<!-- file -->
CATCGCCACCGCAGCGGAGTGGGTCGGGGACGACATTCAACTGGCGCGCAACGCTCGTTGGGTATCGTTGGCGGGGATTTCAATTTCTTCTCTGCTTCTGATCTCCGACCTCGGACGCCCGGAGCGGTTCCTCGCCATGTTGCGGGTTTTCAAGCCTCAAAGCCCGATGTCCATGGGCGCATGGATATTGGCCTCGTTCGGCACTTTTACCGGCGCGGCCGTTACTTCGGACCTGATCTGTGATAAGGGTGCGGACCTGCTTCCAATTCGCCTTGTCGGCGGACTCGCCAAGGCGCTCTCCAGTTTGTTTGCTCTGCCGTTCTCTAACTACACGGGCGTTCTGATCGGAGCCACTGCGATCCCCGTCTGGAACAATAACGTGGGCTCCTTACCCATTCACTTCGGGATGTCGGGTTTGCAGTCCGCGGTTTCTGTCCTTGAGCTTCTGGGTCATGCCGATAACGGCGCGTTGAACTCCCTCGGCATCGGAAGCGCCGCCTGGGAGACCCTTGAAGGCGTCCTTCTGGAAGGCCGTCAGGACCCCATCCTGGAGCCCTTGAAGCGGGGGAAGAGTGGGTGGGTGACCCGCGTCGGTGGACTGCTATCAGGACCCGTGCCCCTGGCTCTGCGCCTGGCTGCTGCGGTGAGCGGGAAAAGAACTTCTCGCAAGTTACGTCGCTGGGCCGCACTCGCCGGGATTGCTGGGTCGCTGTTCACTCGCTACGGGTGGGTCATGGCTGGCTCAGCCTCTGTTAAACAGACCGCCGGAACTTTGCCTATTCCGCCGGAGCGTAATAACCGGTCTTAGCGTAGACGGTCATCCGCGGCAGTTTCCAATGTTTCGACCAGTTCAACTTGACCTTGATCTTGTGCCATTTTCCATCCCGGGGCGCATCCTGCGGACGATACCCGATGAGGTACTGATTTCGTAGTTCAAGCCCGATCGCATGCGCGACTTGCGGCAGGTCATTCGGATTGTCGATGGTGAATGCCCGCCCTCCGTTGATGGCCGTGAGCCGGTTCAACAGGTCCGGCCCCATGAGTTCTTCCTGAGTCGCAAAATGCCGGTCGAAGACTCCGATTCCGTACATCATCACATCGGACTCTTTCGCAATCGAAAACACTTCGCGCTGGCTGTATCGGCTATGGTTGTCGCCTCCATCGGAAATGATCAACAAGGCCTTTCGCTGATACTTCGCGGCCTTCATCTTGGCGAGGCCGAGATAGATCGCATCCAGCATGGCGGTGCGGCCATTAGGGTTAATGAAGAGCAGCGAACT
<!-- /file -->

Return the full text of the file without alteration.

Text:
CATCGCCACCGCAGCGGAGTGGGTCGGGGACGACATTCAACTGGCGCGCAACGCTCGTTGGGTATCGTTGGCGGGGATTTCAATTTCTTCTCTGCTTCTGATCTCCGACCTCGGACGCCCGGAGCGGTTCCTCGCCATGTTGCGGGTTTTCAAGCCTCAAAGCCCGATGTCCATGGGCGCATGGATATTGGCCTCGTTCGGCACTTTTACCGGCGCGGCCGTTACTTCGGACCTGATCTGTGATAAGGGTGCGGACCTGCTTCCAATTCGCCTTGTCGGCGGACTCGCCAAGGCGCTCTCCAGTTTGTTTGCTCTGCCGTTCTCTAACTACACGGGCGTTCTGATCGGAGCCACTGCGATCCCCGTCTGGAACAATAACGTGGGCTCCTTACCCATTCACTTCGGGATGTCGGGTTTGCAGTCCGCGGTTTCTGTCCTTGAGCTTCTGGGTCATGCCGATAACGGCGCGTTGAACTCCCTCGGCATCGGAAGCGCCGCCTGGGAGACCCTTGAAGGCGTCCTTCTGGAAGGCCGTCAGGACCCCATCCTGGAGCCCTTGAAGCGGGGGAAGAGTGGGTGGGTGACCCGCGTCGGTGGACTGCTATCAGGACCCGTGCCCCTGGCTCTGCGCCTGGCTGCTGCGGTGAGCGGGAAAAGAACTTCTCGCAAGTTACGTCGCTGGGCCGCACTCGCCGGGATTGCTGGGTCGCTGTTCACTCGCTACGGGTGGGTCATGGCTGGCTCAGCCTCTGTTAAACAGACCGCCGGAACTTTGCCTATTCCGCCGGAGCGTAATAACCGGTCTTAGCGTAGACGGTCATCCGCGGCAGTTTCCAATGTTTCGACCAGTTCAACTTGACCTTGATCTTGTGCCATTTTCCATCCCGGGGCGCATCCTGCGGACGATACCCGATGAGGTACTGATTTCGTAGTTCAAGCCCGATCGCATGCGCGACTTGCGGCAGGTCATTCGGATTGTCGATGGTGAATGCCCGCCCTCCGTTGATGGCCGTGAGCCGGTTCAACAGGTCCGGCCCCATGAGTTCTTCCTGAGTCGCAAAATGCCGGTCGAAGACTCCGATTCCGTACATCATCACATCGGACTCTTTCGCAATCGAAAACACTTCGCGCTGGCTGTATCGGCTATGGTTGTCGCCTCCATCGGAAATGATCAACAAGGCCTTTCGCTGATACTTCGCGGCCTTCATCTTGGCGAGGCCGAGATAGATCGCATCCAGCATGGCGGTGCGGCCATTAGGGTTAATGAAGAGCAGCGAACT